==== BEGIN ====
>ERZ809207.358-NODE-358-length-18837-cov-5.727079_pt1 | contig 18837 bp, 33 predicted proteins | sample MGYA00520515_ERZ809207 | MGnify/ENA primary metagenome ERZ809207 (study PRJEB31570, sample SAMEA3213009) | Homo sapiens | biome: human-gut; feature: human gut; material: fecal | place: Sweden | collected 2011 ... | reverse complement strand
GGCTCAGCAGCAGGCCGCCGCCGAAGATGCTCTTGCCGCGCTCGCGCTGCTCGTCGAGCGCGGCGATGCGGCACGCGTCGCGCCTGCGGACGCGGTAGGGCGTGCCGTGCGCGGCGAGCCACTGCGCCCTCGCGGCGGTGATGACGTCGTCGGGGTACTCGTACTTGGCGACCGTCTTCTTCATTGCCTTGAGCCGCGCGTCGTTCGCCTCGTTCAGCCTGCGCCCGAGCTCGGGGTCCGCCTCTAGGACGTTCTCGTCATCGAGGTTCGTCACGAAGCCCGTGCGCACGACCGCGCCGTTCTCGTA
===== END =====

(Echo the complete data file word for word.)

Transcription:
>ERZ809207.358-NODE-358-length-18837-cov-5.727079_pt1 | contig 18837 bp, 33 predicted proteins | sample MGYA00520515_ERZ809207 | MGnify/ENA primary metagenome ERZ809207 (study PRJEB31570, sample SAMEA3213009) | Homo sapiens | biome: human-gut; feature: human gut; material: fecal | place: Sweden | collected 2011 ... | reverse complement strand
GGCTCAGCAGCAGGCCGCCGCCGAAGATGCTCTTGCCGCGCTCGCGCTGCTCGTCGAGCGCGGCGATGCGGCACGCGTCGCGCCTGCGGACGCGGTAGGGCGTGCCGTGCGCGGCGAGCCACTGCGCCCTCGCGGCGGTGATGACGTCGTCGGGGTACTCGTACTTGGCGACCGTCTTCTTCATTGCCTTGAGCCGCGCGTCGTTCGCCTCGTTCAGCCTGCGCCCGAGCTCGGGGTCCGCCTCTAGGACGTTCTCGTCATCGAGGTTCGTCACGAAGCCCGTGCGCACGACCGCGCCGTTCTCGTA